Perspectives on Safety
Narrow Results Clear All
- Communication Improvement 1
- Culture of Safety 2
- Education and Training 4
- Error Reporting and Analysis 1
- Human Factors Engineering 2
- Legal and Policy Approaches 1
- Quality Improvement Strategies 3
- Specialization of Care 1
- Technologic Approaches 3
Surgical Safety, December 2017
Dr. Bilimoria is the Director of the Surgical Outcomes and Quality Improvement Center of Northwestern University, which focuses on national, regional, and local quality improvement research and practical initiatives. He is also the Director of the Illinois Surgical Quality Improvement Collaborative and a Faculty Scholar at the American College of Surgeons. In the second part of a two-part interview (the earlier one concerned residency duty hours), we spoke with him about quality and safety in surgery.
with commentary by Robert M. Wachter, MD, Surgical Safety, December 2017
This piece explores progress of patient safety in the surgical field and where further improvement can be made, such as ongoing assessment of procedural skills along with video recording and review of surgical procedures.
Using Video to Assess Quality and Safety, May 2015
Dr. Birkmeyer is Chief Academic Officer and Executive Vice President at Dartmouth-Hitchcock Medical Center. We spoke with him about his seminal New England Journal of Medicine video study that found a link between practicing surgeons' directly observed technical skills and surgical outcomes.
with commentary by Yan Xiao, PhD; Colin F. Mackenzie, MB, ChB; and F. Jacob Seagull, PhD, Using Video to Assess Quality and Safety, May 2015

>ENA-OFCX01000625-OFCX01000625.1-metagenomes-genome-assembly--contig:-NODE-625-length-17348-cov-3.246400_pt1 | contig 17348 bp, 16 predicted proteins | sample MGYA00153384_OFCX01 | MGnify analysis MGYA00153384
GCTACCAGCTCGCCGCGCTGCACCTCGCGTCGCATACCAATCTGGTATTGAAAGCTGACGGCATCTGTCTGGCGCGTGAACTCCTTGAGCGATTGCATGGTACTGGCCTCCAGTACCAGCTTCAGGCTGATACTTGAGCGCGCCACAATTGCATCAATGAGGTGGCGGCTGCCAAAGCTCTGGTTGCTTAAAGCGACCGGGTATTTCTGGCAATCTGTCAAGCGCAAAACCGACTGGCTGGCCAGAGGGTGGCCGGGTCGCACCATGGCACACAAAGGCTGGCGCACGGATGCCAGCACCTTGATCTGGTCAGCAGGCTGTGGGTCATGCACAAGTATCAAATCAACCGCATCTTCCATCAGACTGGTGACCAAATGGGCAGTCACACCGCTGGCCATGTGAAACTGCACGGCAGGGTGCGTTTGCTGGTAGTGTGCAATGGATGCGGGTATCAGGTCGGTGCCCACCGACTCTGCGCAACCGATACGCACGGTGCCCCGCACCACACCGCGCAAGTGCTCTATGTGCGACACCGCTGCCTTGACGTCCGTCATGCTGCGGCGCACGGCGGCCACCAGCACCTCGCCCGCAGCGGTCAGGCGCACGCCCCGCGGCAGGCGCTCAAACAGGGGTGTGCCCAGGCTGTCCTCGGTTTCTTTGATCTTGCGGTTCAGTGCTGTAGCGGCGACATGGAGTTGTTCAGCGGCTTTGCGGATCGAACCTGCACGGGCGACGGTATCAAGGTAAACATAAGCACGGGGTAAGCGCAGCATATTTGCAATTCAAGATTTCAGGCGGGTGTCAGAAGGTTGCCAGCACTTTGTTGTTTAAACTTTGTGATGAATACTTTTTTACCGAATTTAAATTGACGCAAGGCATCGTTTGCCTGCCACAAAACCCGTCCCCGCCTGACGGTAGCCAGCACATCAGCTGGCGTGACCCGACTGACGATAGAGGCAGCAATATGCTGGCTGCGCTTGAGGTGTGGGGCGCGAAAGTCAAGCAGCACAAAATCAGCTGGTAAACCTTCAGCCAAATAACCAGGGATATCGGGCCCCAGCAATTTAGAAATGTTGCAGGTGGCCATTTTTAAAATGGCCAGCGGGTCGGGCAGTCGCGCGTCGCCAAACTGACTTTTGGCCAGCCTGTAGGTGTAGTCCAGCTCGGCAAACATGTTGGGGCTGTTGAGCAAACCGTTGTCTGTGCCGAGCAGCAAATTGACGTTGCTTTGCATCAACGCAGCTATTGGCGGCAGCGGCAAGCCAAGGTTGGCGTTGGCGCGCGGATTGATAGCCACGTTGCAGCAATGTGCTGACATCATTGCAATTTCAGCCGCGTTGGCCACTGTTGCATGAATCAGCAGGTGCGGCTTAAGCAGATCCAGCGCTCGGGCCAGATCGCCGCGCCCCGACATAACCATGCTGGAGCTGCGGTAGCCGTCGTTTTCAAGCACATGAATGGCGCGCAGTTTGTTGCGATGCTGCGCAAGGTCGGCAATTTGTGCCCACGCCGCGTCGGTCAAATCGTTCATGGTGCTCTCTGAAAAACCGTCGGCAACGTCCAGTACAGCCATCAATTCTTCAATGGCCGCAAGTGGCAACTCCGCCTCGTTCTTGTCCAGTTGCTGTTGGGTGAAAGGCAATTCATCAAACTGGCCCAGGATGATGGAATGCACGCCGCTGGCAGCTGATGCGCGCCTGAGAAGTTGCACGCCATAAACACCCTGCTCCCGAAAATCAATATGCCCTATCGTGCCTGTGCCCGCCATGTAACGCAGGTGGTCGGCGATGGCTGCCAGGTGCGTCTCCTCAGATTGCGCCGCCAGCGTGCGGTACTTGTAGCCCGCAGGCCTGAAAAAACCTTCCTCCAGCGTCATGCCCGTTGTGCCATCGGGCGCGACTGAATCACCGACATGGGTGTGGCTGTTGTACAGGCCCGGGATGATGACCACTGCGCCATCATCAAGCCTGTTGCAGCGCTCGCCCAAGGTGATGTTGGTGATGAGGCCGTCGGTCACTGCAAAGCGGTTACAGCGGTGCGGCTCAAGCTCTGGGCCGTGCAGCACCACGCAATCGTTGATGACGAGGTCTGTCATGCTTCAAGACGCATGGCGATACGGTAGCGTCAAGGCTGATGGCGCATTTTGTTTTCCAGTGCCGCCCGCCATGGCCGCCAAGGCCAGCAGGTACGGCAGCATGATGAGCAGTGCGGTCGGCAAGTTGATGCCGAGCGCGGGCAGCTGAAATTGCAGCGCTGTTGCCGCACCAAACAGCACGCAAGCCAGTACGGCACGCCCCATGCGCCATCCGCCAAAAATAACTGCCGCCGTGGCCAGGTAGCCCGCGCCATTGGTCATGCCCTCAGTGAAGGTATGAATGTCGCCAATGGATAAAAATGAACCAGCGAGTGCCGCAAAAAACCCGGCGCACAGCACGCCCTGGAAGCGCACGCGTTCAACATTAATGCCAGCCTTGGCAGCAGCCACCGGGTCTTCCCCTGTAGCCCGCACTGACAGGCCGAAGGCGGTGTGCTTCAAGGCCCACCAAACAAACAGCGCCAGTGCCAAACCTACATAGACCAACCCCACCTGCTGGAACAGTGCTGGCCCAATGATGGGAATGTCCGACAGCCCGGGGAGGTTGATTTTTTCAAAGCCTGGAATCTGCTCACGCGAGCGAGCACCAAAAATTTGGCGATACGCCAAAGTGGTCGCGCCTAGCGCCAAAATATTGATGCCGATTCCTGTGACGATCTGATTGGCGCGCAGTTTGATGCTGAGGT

This piece explores the advantages of using video in clinical practice and health care education to augment safety and quality.
Surgical Checklists, April 2015
A pioneer in patient safety, Dr. Leape is Adjunct Professor of Health Policy at the Harvard School of Public Health and Chairman of the Lucian Leape Institute of the National Patient Safety Foundation. His groundbreaking research has focused on patient safety and quality of care. We spoke with him about checklists and the field of patient safety.
Surgical Checklists, April 2015
Dr. Urbach is Professor of Surgery and Health Policy, Management and Evaluation at the University of Toronto. We spoke with him about his study evaluating the effectiveness of checklists in Ontario, Canada and its implications for a variety of safety interventions.
Resident Supervision and Patient Safety, February 2012
The founding Dean of Hofstra North Shore-LIJ School of Medicine, Dr. Smith has held numerous senior leadership positions within the field of medical education and residency training.
MRSA and Patient Safety, April 2008
The voices of patients are often missing from discussions of the impact of medical errors and adverse events. Ms. Constance Lehfeldt is a former nurse who developed a methicillin-resistant Staphylococcus aureus (MRSA) infection, which ultimately led to a devastating series of complications. Connie bravely describes her story, with understated eloquence, in the video interview. The voices of patients are often missing from discussions of the impact of medical errors and adverse events. Ms. Constance Lehfeldt is a former nurse who developed a methicillin-resistant Staphylococcus aureus (MRSA) infection, which ultimately led to a devastating series of complications.
The Transformation of Patient Safety at the VA, September 2006
James P. Bagian, MD, is the Director of the Department of Veterans Affairs National Center for Patient Safety. Dr. Bagian began his career as a mechanical engineer, then became a physician, trained in surgery and anesthesia. A NASA Astronaut for 15 years, he flew on two space shuttle flights. In 2001, the American Medical Association awarded him the Nathan S. Davis Award for outstanding public service in the advancement of public health. We asked Dr. Bagian to speak with us about his experience transforming safety at in Veterans Affairs hospitals nationwide.
with commentary by Karen Frush, MD, Errors in the Media and Organizational Change, May 2005
In February 2003, 17-year-old Jessica Santillan died at Duke University Medical Center due to a mismatched heart-lung transplantation. As with the Dana-Farber experience, the death made headlines around the world and devastated the leaders and providers at...